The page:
West Coast of the United States

West Coast of the United States, also known as the Pacific Coast, Pacific states, and the western seaboard, is the coastline along which the Western United States meets the North Pacific Ocean. The term typically refers to the contiguous U.S. states of California, Oregon, and Washington, but sometimes includes Alaska and Hawaii, especially by the United States Census Bureau as a U.S. geographic division.

While Oregon is firmly in Camarilla hands, Washington state is up for grabs. Threatened by the strong Technomancer presence outside Seattle, the vampires of Washington have turned in among themselves. Unsure of whom to ally with or which enemy is most pressing, they war among themselves in a constant series of anarch uprisings that unseat prince after prince. Many disaffected anarchs flee here from California, and their discontent helps keep the pot bubbling.

Home of the first and most successful Anarch Revolt in North America, the California Free State had its genesis in Los Angeles. However, the tide of revolt soon swept up and down the state, and today all of the Redwood State is either independent or contested. San Francisco in particular is a contested city, but the war there is more political than overt. Deals are made in clubs and boardrooms as the Camarilla attempts to purchase, rather than conquer, the City by the Bay.

The rest of the state is less than safe for most Kindred. While the freedom from Camarilla strictures can be exhilarating at first, the lack of structure provides room for bully-gangs of Brujah and Gangrel (most of whom, ironically, wander in groups reminiscent of Sabbat packs) to pick off visitors and immigrants.

Major cities include Seattle, Los Angeles, San Diego, San Jose, San Francisco, Oakland, Portland, Sacramento, Fresno, Long Beach, Honolulu, and Anchorage.

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Beginning in the 19th century, southern California drew large numbers of young vampires, especially those sympathetic to the Anarch Movement. In 1944, with the Camarilla distracted by the war in Europe, Jeremy MacNeill instigated the Second Anarch Revolt in Los Angeles and ousted the city's Prince. The revolt spread through much of southern California, which was dubbed the Anarch Free State.

The first vampire to arrive in the area of modern Los Angeles was the child-Elder Christopher Houghton, an outcast from the Toreador society of Boston who originally wanted to leave the Americas and Europe with their outmoded views on art behind and travel to the Middle Kingdom.[1] His ship crashed in 1828 and Houghton was saved by a loyal ghoul, whom he killed in frustration when he found his plans thwarted, along with the family that had taken them in. The only survivor, Don Sebastian Juan Dominguez, he ghouled and made into his servant, transforming the ranch of Don Sebastian into his haven.[1] After consideration, Houghton decided to found his own city modeled after Carthage to show the Toreador of the East Coast true art. Using his influence and the one of his ghoul, the Toreador pushed for the secularization of the mission in California, causing the missionaries to leave and Houghton to be able to indulge himself in vices of every sort.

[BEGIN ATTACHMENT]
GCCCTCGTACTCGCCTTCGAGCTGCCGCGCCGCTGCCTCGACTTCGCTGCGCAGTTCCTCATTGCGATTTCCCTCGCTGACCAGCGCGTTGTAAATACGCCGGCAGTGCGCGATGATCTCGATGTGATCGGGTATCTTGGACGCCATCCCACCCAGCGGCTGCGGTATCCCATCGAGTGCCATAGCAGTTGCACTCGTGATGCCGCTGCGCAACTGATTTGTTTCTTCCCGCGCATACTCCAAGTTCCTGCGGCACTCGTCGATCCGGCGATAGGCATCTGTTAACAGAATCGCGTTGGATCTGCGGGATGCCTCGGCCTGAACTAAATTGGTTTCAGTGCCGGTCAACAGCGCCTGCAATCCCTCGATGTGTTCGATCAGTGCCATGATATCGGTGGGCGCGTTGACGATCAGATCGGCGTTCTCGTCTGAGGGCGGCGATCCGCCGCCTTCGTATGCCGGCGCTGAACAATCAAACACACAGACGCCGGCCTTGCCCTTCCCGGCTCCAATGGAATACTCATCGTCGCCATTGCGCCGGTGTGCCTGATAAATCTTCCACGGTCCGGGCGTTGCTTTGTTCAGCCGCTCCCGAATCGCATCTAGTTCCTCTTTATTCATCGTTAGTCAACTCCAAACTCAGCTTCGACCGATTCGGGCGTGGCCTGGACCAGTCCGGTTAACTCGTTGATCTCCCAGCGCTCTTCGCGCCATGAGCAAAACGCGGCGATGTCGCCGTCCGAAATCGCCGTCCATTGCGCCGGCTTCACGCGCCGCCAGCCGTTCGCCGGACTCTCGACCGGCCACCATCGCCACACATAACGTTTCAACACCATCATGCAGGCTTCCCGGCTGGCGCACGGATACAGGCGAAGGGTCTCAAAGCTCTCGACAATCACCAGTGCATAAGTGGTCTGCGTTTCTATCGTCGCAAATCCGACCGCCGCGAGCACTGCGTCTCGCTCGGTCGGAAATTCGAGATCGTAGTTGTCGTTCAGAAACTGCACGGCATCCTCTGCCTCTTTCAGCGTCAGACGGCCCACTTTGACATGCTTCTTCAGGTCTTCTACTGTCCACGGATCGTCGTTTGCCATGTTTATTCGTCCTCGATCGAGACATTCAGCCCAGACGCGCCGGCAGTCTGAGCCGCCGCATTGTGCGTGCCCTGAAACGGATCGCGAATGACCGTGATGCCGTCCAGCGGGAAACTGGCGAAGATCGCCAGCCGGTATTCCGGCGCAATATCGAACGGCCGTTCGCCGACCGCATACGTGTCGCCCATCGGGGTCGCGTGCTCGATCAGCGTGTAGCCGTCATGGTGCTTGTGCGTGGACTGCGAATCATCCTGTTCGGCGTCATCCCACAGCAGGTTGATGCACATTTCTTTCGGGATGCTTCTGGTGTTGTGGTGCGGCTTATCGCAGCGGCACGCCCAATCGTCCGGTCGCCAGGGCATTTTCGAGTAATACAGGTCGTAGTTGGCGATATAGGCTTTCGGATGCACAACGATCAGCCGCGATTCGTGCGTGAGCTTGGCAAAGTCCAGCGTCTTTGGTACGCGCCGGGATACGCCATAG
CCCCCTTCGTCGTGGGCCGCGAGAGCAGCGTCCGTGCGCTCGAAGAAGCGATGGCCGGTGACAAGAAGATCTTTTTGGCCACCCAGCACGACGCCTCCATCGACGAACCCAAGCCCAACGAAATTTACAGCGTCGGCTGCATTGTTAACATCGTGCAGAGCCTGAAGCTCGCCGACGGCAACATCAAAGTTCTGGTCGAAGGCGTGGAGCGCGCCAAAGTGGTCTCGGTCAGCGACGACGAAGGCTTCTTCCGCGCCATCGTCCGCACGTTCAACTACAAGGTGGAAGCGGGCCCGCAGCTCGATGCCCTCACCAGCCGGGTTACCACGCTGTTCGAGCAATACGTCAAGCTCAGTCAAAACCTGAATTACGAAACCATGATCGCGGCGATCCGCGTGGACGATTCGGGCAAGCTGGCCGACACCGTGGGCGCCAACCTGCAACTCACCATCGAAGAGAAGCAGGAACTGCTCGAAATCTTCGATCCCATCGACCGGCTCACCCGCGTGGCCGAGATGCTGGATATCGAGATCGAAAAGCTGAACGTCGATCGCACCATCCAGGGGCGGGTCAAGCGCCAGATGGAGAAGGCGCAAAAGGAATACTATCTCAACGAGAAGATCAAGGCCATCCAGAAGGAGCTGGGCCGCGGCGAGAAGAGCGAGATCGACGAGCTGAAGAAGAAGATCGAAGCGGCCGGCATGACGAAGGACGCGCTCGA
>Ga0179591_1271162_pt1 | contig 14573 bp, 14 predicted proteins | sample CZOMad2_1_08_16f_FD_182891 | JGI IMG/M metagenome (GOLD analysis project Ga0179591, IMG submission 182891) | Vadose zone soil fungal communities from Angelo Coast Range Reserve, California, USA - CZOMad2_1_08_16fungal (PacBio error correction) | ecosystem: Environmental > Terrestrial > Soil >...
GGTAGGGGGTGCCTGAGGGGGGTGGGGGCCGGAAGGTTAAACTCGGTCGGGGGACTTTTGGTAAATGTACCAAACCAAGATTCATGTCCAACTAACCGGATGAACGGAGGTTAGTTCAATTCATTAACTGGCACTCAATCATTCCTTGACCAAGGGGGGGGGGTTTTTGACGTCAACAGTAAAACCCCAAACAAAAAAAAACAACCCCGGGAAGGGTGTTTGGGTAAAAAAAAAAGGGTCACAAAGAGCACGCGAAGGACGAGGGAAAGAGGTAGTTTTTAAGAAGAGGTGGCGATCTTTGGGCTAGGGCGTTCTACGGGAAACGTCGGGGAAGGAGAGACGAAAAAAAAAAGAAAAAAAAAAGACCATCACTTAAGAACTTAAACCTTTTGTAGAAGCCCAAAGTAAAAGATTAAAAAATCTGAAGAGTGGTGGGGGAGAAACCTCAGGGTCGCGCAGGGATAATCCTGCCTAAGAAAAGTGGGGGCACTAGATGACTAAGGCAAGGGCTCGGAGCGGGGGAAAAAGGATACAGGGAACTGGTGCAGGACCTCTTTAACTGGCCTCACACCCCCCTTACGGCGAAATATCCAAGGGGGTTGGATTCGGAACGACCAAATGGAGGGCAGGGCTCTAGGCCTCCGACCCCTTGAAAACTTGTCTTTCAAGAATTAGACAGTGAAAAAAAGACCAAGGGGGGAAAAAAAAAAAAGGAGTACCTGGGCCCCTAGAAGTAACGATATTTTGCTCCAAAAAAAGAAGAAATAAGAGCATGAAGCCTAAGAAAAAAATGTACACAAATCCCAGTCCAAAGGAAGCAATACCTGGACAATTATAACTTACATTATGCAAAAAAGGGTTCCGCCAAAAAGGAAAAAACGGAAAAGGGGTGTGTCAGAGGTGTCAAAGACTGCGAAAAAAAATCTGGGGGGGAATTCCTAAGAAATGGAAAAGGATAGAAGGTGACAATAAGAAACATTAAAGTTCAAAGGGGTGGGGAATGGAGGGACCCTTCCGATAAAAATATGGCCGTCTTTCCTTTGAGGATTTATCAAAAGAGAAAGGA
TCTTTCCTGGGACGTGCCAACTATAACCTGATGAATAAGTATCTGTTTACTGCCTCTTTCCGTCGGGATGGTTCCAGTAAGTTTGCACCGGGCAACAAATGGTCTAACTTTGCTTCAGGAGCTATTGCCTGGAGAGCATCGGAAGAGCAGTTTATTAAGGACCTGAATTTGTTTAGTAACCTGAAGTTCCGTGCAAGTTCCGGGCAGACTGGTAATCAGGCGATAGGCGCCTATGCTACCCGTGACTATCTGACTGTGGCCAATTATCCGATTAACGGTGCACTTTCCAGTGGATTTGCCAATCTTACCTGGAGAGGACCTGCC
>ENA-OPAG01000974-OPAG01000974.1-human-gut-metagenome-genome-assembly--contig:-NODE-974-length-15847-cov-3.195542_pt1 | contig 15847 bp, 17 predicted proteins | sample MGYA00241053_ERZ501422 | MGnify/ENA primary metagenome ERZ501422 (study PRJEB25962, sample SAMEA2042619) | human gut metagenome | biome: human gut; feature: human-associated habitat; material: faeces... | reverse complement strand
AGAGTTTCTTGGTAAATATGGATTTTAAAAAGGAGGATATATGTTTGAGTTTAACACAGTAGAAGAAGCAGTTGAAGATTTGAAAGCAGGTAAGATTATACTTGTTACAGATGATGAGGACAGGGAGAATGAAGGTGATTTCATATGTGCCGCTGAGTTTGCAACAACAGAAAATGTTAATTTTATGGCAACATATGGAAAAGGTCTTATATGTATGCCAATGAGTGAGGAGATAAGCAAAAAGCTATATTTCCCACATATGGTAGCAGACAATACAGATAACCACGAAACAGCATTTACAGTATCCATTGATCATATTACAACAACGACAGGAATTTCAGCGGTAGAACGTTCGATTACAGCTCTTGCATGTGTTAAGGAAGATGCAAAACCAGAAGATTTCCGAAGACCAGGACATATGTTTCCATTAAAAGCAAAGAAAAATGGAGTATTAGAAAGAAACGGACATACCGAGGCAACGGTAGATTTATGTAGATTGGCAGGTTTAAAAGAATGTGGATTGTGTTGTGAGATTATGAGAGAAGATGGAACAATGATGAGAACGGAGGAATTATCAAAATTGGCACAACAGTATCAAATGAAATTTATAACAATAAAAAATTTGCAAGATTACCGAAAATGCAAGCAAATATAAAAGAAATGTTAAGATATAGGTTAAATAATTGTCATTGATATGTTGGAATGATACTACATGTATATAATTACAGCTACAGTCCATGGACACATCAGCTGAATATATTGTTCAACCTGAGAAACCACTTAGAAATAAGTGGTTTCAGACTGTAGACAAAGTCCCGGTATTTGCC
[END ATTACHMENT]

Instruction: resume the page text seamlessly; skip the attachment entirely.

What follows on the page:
Since the West Coast has been populated by immigrants and their descendants more recently than the East Coast, its culture is considerably younger. Additionally, its demographic composition underlies its cultural difference from the rest of the United States. California's history first as a major Spanish colony, and later Mexican territory, has given the lower West Coast a distinctive Hispanic American tone, which it also shares with the rest of the Southwest. Similarly, two of the three cities in which Asian Americans have concentrated, San Francisco and Los Angeles, are located on the West Coast, with significant populations in other West Coast cities. San Francisco's Chinatown, the oldest in North America, is a noted cultural center.

The West Coast also has a proportionally large share of green cities within the United States, which manifests itself in different cultural practices such as bicycling and organic gardening.

In the Pacific Northwest, Portland and Seattle are both considered among the coffee capitals of the world. While Starbucks originated in Seattle, both cities are known for small-scale coffee roasters and independent coffeeshops. The culture has also been significantly shaped by the environment, especially by its forests, mountains, and rain. This may account for the fact that the Northwest has many high-quality libraries and bookshops (most notably Powell's Books and the Seattle Central Library) and a "bibliophile soul". The region also has a marginal, but growing independence movement based on bioregionalism and a Cascadian identity. The Cascadian flag has become a popular image at Seattle Sounders and Portland Timbers games.

Alaska is widely known for its outdoors and its inhabitants engage in a range of activities which are unique to the state. Some of these activities can be experienced through the state's annual events, such as the Iron Dog snowmobile race from Anchorage to Nome and on to Fairbanks. Other events include the World Ice Art Championships (Fairbanks) and the Sitka Whalefest (Sitka).

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